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Riverside police arrest two for "skimming" at bank ATMs, stealing more than $10k

Riverside police announced the arrest of two suspects whom they believe have been installing "skimming" devices at local bank ATMs throughout the area, resulting in tens of thousands of dollars stolen. 

Skimming devices "capture the card data and PINs" of bank customers, "which can be cloned onto another card," Riverside Police Department officials said in a statement. This allows the suspects to make fraudulent withdrawals and transactions using money from the unsuspecting victims' accounts. 

On Wednesday, Economic Crimes detectives saw two men parked across from a Bank of America, located in the 10200 block of Magnolia Avenue, which they say appeared to have a "makeshift antennae attached and pointed towards the bank's ATMs."

Nicolae Adrian Masu (left) and George Daniel Mirica (right). Riverside Police Department

The detectives approached the men and were able to identify them as the same suspects that they were already investigating in two different cases at the specific branch of the bank, which resulted in more than $10,000 being stolen from two victims. 

They arrested Santa Ana men Nicolae Adrian Masu, 29, and George Daniel Mirica, 26 for identity theft, transferring stolen identifying information and conspiracy to defraud. 

Inside of their vehicle, investigators found a number of access cards that the suspects used to install cloned data from a skimmed card, both USB and skimmer devices that they used to capture card data from victims and other items that they used to install the skimming devices on ATM machines, police said.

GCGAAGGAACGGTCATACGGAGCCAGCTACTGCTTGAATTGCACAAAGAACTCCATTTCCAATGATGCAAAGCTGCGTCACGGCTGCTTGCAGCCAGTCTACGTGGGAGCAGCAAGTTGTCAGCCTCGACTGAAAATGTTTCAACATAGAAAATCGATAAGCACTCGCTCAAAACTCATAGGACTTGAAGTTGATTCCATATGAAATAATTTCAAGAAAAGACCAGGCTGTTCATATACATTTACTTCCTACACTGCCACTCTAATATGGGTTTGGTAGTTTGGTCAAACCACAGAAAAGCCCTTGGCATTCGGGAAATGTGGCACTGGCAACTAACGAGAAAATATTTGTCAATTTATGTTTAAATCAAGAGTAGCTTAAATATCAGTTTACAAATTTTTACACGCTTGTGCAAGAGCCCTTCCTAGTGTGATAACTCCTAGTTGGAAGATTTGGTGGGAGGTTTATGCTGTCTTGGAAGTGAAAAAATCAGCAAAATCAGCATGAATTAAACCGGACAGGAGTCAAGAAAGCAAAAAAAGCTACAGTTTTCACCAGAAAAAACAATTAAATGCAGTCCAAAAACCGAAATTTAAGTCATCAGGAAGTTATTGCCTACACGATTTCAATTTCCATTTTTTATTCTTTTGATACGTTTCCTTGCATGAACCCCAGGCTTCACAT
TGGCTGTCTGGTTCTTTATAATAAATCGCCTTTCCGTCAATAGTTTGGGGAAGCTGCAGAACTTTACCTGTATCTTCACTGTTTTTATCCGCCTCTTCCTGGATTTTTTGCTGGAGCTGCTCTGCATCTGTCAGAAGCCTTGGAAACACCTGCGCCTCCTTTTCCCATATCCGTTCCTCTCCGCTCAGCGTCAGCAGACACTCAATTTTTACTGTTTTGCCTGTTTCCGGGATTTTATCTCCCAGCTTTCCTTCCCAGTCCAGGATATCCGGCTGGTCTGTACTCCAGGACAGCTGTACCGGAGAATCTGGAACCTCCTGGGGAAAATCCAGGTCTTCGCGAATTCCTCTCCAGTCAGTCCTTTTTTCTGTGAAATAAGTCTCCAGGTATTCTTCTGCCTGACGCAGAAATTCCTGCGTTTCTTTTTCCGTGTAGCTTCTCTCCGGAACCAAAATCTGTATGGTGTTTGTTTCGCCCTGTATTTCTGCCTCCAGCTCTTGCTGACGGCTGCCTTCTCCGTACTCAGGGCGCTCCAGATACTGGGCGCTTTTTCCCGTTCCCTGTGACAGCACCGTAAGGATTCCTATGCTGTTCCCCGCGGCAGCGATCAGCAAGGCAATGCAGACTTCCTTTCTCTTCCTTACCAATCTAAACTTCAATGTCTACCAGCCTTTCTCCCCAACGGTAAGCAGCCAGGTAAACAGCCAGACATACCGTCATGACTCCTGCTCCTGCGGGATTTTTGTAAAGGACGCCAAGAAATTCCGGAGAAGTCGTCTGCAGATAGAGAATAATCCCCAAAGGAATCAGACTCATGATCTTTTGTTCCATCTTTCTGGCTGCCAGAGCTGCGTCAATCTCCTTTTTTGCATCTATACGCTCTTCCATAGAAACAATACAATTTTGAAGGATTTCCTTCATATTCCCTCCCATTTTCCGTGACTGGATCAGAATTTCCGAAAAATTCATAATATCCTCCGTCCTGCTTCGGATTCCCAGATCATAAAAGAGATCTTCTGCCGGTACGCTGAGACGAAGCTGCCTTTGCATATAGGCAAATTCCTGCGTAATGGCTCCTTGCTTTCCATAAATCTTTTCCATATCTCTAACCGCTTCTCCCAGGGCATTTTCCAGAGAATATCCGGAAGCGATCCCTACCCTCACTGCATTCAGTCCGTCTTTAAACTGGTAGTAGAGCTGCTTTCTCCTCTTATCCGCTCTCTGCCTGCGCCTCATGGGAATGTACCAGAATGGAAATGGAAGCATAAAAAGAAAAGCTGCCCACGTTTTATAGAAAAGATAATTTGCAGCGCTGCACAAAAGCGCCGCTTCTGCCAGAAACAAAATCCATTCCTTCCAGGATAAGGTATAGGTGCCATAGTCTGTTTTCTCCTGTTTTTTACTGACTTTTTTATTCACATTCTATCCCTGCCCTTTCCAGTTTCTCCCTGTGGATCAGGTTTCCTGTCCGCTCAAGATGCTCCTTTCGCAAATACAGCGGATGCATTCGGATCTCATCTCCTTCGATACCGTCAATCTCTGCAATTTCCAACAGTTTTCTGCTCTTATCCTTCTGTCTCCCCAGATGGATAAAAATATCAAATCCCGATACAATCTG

Both suspects were booked on Wednesday but released several hours later after posting $10,000 bail. 

"Detectives have noticed primarily Eastern European Crime rings are committing these crimes," the statement said. 

Police remind the public that they should always check ATM machines for any unusual or loose parts that are attached before use. 

"Card Skimming Fraud is at an all-time high throughout the United States," stated Economic Crimes Detective Brian Money.  "Suspects regularly target ATM cards that do not contain security chips, and most often, those ATM cards that are issued by EDD and EBT."  He went on to say "they also target "pay cards" which are debit cards issued by many employers in lieu of a traditional paycheck because they too do not have the security chip feature installed.  Cards with security chips can also be cloned, but it a much harder process for the suspects as opposed to cards without."

Anyone with additional information on these incidents or who feels that they have been victimized by such crimes is urged to contact detectives at (951) 353-7115.

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